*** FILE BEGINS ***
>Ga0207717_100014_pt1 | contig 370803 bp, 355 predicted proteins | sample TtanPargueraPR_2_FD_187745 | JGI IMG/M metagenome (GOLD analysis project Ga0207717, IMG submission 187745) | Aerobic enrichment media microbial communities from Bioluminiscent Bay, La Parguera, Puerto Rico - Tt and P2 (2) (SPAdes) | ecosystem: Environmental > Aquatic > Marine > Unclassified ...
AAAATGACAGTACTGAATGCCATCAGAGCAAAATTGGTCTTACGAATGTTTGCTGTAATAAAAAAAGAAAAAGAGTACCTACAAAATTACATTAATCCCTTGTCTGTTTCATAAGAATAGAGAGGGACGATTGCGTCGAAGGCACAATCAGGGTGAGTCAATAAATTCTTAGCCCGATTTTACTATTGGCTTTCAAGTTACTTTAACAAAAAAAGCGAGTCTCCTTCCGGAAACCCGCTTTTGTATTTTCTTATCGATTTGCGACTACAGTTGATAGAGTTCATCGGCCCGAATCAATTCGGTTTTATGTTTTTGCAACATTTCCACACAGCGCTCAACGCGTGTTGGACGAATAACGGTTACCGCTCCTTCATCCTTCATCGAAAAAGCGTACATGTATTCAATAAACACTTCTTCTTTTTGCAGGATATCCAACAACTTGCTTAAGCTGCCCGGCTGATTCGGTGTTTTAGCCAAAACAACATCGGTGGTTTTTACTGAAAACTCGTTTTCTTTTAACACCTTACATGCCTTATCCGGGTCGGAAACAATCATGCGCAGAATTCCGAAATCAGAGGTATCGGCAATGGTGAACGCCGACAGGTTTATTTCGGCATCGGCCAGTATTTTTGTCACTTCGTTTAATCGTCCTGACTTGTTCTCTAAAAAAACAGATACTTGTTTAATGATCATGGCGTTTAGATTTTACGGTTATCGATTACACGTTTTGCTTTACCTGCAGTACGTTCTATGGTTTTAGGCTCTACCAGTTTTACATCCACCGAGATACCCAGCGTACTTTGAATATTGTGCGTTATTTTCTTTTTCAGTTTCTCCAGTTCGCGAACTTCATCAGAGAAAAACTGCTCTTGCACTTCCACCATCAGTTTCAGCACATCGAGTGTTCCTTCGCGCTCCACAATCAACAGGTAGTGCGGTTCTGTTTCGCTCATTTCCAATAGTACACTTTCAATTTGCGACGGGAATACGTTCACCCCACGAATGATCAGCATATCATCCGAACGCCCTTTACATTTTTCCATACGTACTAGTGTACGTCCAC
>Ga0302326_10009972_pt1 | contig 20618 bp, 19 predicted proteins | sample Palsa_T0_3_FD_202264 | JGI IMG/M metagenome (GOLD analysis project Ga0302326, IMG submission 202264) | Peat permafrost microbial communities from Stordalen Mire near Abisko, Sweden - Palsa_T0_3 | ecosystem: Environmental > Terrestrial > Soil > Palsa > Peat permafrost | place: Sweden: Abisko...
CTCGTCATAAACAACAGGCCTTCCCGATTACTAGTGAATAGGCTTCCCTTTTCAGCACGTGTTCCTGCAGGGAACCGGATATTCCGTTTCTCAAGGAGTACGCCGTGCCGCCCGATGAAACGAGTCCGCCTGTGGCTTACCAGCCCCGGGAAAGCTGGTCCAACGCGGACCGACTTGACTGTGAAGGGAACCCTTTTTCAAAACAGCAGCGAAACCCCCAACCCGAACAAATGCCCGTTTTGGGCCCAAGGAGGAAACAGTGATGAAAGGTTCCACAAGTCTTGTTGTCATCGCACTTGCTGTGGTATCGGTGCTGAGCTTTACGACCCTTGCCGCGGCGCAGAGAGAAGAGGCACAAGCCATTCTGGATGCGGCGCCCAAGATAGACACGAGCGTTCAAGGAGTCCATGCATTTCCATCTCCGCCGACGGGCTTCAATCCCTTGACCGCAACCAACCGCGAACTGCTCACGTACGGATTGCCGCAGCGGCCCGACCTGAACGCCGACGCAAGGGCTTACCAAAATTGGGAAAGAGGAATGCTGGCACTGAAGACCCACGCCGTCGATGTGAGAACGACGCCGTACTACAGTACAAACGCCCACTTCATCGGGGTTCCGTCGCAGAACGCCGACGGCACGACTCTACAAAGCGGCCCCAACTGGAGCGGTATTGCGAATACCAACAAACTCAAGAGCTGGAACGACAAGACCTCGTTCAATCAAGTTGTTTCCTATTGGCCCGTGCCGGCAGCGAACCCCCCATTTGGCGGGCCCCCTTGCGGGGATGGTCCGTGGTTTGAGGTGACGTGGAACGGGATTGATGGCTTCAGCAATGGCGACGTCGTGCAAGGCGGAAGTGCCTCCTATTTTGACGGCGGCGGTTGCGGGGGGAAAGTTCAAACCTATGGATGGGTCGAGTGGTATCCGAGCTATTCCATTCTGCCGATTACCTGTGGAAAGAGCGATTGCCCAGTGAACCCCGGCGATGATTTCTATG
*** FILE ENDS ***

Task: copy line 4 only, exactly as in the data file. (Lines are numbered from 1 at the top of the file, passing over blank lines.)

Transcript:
CTCGTCATAAACAACAGGCCTTCCCGATTACTAGTGAATAGGCTTCCCTTTTCAGCACGTGTTCCTGCAGGGAACCGGATATTCCGTTTCTCAAGGAGTACGCCGTGCCGCCCGATGAAACGAGTCCGCCTGTGGCTTACCAGCCCCGGGAAAGCTGGTCCAACGCGGACCGACTTGACTGTGAAGGGAACCCTTTTTCAAAACAGCAGCGAAACCCCCAACCCGAACAAATGCCCGTTTTGGGCCCAAGGAGGAAACAGTGATGAAAGGTTCCACAAGTCTTGTTGTCATCGCACTTGCTGTGGTATCGGTGCTGAGCTTTACGACCCTTGCCGCGGCGCAGAGAGAAGAGGCACAAGCCATTCTGGATGCGGCGCCCAAGATAGACACGAGCGTTCAAGGAGTCCATGCATTTCCATCTCCGCCGACGGGCTTCAATCCCTTGACCGCAACCAACCGCGAACTGCTCACGTACGGATTGCCGCAGCGGCCCGACCTGAACGCCGACGCAAGGGCTTACCAAAATTGGGAAAGAGGAATGCTGGCACTGAAGACCCACGCCGTCGATGTGAGAACGACGCCGTACTACAGTACAAACGCCCACTTCATCGGGGTTCCGTCGCAGAACGCCGACGGCACGACTCTACAAAGCGGCCCCAACTGGAGCGGTATTGCGAATACCAACAAACTCAAGAGCTGGAACGACAAGACCTCGTTCAATCAAGTTGTTTCCTATTGGCCCGTGCCGGCAGCGAACCCCCCATTTGGCGGGCCCCCTTGCGGGGATGGTCCGTGGTTTGAGGTGACGTGGAACGGGATTGATGGCTTCAGCAATGGCGACGTCGTGCAAGGCGGAAGTGCCTCCTATTTTGACGGCGGCGGTTGCGGGGGGAAAGTTCAAACCTATGGATGGGTCGAGTGGTATCCGAGCTATTCCATTCTGCCGATTACCTGTGGAAAGAGCGATTGCCCAGTGAACCCCGGCGATGATTTCTATG